Project Ezra Schools - Established 1985
Miskito Indians, an indigenous tribe residing along the Caribbean coast of Honduras & Nicaragua.
Living in one of the most remote corners of the Central America means access to this area is limited to airplanes, boats, and foot. The principle highway through this region is the Coco River, the border between Honduras & Nicaragua.
In 1980, the Marxist Sandinista government of Nicaragua took control of the Miskito people. They confiscated boats, motors, and vehicles. Cubans arrived and began teaching a very atheistic & militaristic curriculum using drawings of assault rifles and grenades in their math books. Miskito leaders that resisted began to “disappear”, causing an armed uprising against the Sandinistas. As a result, in 1981 the government began a campaign to remove all inhabitants from the Coco River. Houses were burned, cattle killed, and fruit trees cut. 60,000 refugees escaped to neighboring Honduras. Over 100 communities were destroyed.
Rio Coco Chief Michael Bagby traveled from Maui to Honduras in 1984 with a relief team to deliver supplies donated by many individuals and churches on Maui, working with Truman Cunningham, a Miskito who coordinated the relief project.
In 1985 a Miskito teacher, Augusto Vicente, asked for help starting a school for refugee children. We purchased notebooks and pencils and Augusto began teaching a class that year. The following year, Sharon & Earl Washburn, teachers from Washington, helped us train teachers. Michael flew to Tegucigalpa, where he met Victoria Palacios, a professor of education and author of the “Coleccion Catrichitos” curriculum. Victoria volunteered to train our teachers and supply us with her schoolbooks.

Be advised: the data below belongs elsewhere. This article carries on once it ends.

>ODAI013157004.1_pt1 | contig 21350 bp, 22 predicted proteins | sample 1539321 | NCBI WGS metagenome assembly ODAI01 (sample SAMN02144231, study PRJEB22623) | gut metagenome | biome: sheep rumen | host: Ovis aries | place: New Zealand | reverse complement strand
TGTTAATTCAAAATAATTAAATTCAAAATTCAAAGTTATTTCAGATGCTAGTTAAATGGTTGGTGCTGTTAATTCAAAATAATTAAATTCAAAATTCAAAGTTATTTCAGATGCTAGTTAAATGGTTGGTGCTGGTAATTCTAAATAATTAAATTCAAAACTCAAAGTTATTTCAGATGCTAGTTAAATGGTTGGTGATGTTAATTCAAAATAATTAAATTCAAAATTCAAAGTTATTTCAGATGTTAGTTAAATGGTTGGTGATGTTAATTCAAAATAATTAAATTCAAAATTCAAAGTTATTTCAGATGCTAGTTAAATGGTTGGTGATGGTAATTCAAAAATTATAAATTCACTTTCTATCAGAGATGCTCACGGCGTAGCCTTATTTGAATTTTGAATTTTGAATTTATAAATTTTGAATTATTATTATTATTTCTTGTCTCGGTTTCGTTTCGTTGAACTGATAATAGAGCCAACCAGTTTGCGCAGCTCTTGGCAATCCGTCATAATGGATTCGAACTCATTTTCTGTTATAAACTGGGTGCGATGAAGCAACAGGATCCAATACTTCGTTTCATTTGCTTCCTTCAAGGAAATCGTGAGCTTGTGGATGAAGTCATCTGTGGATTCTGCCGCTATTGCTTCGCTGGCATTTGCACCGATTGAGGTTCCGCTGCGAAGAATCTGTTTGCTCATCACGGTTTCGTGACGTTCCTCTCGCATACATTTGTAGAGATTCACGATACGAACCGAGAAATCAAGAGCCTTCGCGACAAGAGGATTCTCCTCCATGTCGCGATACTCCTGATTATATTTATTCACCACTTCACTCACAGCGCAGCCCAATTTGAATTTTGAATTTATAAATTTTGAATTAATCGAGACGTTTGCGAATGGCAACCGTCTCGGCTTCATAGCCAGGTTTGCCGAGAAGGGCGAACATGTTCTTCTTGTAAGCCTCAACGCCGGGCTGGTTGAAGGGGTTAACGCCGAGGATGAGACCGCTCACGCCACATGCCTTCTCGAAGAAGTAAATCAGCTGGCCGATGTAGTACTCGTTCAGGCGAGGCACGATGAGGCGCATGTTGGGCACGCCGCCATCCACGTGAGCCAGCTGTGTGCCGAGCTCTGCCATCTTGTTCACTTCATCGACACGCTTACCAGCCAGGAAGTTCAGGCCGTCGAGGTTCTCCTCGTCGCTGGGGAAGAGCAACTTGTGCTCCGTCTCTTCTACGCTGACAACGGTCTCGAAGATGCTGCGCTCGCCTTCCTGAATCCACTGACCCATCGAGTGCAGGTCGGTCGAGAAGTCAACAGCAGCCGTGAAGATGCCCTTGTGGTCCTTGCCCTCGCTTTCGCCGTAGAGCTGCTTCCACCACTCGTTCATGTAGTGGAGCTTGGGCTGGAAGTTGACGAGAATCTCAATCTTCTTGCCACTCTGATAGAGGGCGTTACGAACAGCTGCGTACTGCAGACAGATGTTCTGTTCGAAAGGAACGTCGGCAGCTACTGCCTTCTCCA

In 1987, we began primary schools in 12 refugee villages and named the effort “Project Ezra” after a famous Biblical refugee. It was the following year that Laura Uyeda, President of Rio Coco, joined the team as Michael’s wife.
The war ended in 1990, and all the refugees returned to Nicaragua. The new Minister of Education asked us to cross the Coco River and become the “official” school in eight communities on the lower Rio Coco. Since then Project Ezra has grown in scope and quality.
Currently Project Ezra has primary and secondary schools in nine communities along the Rio Coco employing 54 teachers with an enrollment of over 1,600 students. Augusto Vicente still directs the school project with help from Truman’s son, Danilo Cunningham.
Over the past three decades, thanks to many volunteers, financial partners, and the Rio Coco Cafes, we have provided food and clothing, school supplies, teacher training, and educated thousands of Miskito children, many who are serving now as pastors, teachers and community leaders.